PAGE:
Five-Year Plan tackles rebalancing issues

By Stephen S. Roach Source:Global Times Published: 2015-11-11 23:23:01

Illustration: Liu Rui/GT

The fifth plenum of the 18th CPC Central Committee came at a critical juncture for China. Facing serious challenges at home and abroad, the nation's leadership endorsed a draft of the long-awaited 13th Five-Year Plan - China's strategic roadmap that will frame its economic and social priorities over the 2016-20 period. 

The implications for the Chinese economy are especially important. The good news is that the plenum took special aim on the missing piece of China's rebalancing puzzle; the behavioral norms of fearful and uncertain Chinese families. This is an important and unequivocal step in the right direction.

There is really nothing all that new in the over-arching economic goals of the new plan. The communiqué refers elliptically to China's objectives to stay the course of "medium-high economic growth." It took follow-up speeches by the senior leadership, initially by Premier Li Keqiang and then by President Xi Jinping, to translate that into a GDP growth target of around 6.5 percent over the next five years.

This is basically the growth answer that "solves" China's long-standing promise to double per capita incomes over the 2010 to 2020 time frame.  Unsurprisingly, this represents a modest slowdown from the original 7 percent target of the 12th Five-Year Plan. However with actual growth over the past five years likely to average about 7.8 percent, about 10 percent faster than planned, the downshift to 6.5 percent may feel a bit more abrupt.  

The stress on services- and consumer-led rebalancing in the plan does not mean that China is ignoring its traditional sources of powerful economic growth. The fifth plenum makes repeated references to a more sophisticated and innovative manufacturing sector, stressing new features of higher-value added industrial development. All this is very much in keeping with the Chinese leadership's long-emphasized innovation-based strategy that it correctly believes is essential to avoid the dreaded "middle-income trap."

But there is an area of focus in the new 13th Five-Year Plan that breaks from the recent past - a willingness to up the ante on the social safety net as a catalytic force in turbo-charging consumer-led rebalancing. The 12th Five-Year Plan pushed ahead on two aspects of this daunting structural transformation. These were services-led development, which provided a powerful impetus to job creation, and urbanization, which offered significant income leverage for those moving from rural communities to cities.

While this strategy was important in boosting the personal income share and altering the industrial structure of the Chinese economy, it was not effective moving the needle on private consumption. Services are now more than 51 percent of Chinese GDP, up markedly from the 44 percent share at the onset of the 12th Five-Year Plan in 2011, but the private consumption share has only inched up to 37 percent from 35 percent over the same time period.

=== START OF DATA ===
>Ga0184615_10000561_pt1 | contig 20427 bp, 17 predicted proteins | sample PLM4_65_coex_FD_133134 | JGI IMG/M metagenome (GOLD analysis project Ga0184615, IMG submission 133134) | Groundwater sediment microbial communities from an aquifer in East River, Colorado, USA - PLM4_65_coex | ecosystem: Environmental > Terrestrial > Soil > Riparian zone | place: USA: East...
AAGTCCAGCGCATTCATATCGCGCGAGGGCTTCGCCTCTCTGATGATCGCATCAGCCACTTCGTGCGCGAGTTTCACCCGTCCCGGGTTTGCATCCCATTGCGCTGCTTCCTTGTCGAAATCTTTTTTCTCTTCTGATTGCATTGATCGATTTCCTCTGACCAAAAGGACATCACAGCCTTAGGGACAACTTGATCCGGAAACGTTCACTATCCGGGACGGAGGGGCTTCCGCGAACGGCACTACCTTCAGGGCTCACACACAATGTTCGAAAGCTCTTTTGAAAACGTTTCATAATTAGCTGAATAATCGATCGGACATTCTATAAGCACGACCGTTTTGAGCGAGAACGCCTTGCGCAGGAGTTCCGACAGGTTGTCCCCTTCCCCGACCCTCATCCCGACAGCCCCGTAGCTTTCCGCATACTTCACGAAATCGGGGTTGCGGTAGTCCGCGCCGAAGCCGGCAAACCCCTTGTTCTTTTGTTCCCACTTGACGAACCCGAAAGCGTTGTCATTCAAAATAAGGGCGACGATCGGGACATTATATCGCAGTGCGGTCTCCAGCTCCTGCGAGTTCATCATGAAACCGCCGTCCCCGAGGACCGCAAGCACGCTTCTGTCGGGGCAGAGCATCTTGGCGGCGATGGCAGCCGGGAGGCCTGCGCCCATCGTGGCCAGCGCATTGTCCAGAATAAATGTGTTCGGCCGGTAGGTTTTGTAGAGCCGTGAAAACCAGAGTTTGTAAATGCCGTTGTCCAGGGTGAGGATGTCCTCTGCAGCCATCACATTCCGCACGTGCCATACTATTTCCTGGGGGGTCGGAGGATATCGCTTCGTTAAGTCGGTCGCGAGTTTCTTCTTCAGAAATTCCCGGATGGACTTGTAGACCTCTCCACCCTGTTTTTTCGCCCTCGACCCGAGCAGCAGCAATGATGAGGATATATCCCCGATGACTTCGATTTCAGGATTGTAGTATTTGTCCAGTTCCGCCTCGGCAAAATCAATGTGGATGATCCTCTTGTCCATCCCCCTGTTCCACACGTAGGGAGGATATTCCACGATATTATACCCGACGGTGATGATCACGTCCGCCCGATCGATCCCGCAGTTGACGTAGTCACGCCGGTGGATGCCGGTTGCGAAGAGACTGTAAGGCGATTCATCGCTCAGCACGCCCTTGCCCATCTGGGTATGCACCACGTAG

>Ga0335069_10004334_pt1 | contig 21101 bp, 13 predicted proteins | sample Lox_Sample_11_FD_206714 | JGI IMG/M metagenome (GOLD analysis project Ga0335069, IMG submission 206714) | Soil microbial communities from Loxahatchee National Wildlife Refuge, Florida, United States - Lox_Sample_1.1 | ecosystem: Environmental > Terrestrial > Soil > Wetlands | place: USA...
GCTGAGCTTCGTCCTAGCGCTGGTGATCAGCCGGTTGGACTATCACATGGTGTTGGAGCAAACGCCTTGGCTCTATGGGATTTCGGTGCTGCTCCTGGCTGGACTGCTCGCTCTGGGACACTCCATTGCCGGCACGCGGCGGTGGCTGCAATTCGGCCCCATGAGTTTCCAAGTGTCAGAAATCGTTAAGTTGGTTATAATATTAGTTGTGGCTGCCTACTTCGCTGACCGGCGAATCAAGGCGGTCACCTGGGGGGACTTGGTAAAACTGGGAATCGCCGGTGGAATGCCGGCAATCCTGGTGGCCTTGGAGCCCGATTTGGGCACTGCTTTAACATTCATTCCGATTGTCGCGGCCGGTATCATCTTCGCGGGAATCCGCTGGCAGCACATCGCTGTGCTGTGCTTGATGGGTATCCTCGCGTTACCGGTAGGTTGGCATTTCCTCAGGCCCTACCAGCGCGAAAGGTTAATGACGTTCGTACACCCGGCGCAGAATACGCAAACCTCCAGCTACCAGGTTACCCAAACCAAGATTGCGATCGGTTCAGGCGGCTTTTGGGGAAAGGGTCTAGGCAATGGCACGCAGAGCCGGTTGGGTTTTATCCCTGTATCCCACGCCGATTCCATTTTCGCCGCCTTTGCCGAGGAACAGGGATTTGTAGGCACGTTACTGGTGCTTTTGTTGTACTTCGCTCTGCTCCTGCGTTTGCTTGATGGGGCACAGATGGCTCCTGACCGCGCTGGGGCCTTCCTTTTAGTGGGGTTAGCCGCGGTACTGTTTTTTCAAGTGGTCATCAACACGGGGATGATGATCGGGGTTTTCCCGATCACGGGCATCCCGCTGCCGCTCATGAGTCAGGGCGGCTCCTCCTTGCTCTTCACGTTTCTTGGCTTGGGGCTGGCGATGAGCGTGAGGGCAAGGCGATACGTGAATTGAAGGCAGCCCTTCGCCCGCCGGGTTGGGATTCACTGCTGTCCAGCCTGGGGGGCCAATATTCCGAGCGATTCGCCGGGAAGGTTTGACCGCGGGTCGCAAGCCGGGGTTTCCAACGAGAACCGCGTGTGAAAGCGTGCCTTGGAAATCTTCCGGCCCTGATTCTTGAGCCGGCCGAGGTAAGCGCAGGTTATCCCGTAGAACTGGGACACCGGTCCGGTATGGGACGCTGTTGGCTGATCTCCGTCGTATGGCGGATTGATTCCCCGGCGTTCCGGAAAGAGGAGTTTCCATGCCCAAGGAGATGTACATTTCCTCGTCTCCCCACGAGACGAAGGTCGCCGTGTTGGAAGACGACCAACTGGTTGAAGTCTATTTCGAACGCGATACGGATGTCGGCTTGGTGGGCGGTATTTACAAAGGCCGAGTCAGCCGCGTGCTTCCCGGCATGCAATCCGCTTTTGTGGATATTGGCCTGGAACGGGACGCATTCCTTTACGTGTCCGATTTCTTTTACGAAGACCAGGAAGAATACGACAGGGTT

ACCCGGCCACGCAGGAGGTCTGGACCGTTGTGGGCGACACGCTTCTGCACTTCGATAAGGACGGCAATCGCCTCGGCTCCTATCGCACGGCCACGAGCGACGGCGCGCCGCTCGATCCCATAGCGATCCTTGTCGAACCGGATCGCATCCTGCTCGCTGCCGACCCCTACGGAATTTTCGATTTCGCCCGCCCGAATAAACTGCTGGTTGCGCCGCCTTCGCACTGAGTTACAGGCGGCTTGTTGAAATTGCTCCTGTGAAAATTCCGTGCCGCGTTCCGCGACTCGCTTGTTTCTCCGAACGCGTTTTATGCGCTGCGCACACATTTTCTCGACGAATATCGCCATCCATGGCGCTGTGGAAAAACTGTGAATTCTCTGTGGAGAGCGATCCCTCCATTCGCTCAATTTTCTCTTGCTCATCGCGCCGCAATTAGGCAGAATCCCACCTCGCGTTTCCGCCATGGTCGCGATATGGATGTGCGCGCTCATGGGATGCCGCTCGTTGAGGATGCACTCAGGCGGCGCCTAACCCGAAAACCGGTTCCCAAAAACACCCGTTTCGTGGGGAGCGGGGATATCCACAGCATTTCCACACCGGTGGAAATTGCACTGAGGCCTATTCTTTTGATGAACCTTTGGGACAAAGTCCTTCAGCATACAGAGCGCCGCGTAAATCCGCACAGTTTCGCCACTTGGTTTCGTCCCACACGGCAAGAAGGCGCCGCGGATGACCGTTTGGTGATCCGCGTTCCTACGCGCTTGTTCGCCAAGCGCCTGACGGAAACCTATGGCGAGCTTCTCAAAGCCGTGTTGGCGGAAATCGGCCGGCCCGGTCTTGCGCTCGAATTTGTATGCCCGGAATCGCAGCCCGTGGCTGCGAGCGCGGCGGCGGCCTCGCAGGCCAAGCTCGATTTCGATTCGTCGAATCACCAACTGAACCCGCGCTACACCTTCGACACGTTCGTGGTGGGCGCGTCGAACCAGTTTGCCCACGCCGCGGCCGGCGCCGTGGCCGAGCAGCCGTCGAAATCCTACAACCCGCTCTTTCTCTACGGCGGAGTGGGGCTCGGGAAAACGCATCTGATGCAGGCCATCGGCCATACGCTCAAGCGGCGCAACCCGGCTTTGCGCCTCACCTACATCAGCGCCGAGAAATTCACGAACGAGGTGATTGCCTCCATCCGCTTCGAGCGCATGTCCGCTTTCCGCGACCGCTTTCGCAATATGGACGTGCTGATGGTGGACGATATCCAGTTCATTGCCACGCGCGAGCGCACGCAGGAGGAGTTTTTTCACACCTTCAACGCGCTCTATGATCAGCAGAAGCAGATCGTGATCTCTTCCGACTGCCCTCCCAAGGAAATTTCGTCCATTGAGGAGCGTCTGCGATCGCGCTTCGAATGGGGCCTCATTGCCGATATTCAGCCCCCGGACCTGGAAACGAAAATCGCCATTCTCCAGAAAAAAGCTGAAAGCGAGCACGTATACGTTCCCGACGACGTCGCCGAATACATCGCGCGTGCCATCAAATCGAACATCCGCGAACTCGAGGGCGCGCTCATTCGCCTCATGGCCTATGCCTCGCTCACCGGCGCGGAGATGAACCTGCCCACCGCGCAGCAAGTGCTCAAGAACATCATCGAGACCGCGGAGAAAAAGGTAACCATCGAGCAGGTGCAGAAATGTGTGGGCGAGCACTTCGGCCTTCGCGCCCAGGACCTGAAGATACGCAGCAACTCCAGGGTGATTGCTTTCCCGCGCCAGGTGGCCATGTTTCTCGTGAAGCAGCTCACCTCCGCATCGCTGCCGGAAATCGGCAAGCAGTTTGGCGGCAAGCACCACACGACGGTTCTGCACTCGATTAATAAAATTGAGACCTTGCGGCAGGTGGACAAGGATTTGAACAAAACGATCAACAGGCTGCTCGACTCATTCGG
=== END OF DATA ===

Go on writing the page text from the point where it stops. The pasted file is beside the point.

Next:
The disconnect between solid growth in services and labor income generation, juxtaposed against minimal growth in discretionary consumption, stems largely from understandable fears of an uncertain and insecure future which continue to grip Chinese families.

As a result, newfound income continues to be skewed more toward saving rather than spending; the saving rate of urban households exceeded 30 percent in 2014, up significantly from the 24 percent rate a decade earlier. 

In framing the broad outlines of the new 13th Five-Year Plan, the just concluded fifth plenum appears to take dead aim on this key constraint. Endorsing universal enrollment in retirement and critical illness healthcare plans, in particular, consolidating existing plans that are currently bifurcated into urban and rural schemes, are important new steps in that direction. The same is true of the related willingness to deploy State capital to fund such initiatives - in this case underscoring earlier announcements to raise taxes on State-owned enterprises (from 15 percent to 30 percent by 2020) to support expansion of China's national social security fund. 

Equally important is a new emphasis on targeting increases in hukou-based urbanization - in essence, providing portability to the social welfare benefits of China's some 270 million migrant workers.

Currently, while around 55 percent of the Chinese population live and work in urban areas, only about 36 percent of the people actually receive social benefits in their places of residency. The only way to close that gap and address the insecurity of migrant workers is by pushing ahead on hukou reform - a vital piece to China's safety net imperative. The 13th Five-Year Plan is premised on just such a step.

All in all, the fifth plenum, in conjunction with the 13th Five-Year Plan that it foreshadows, focuses on the most important missing pieces in China's strategic rebalancing: the fear and insecurity that have prevented Chinese families from playing a more active role in what the leadership has long called a moderately prosperous society. Only by addressing the safety net imperatives of retirement and healthcare, along with a greater emphasis on benefit portability that comes with heightened hukou reform, can excessive fear-driven precautionary saving be converted into discretionary consumption.

The author is a faculty member at Yale University and former chairman of Morgan Stanley Asia. He is the author of Unbalanced: The Codependency of America and China (2014).

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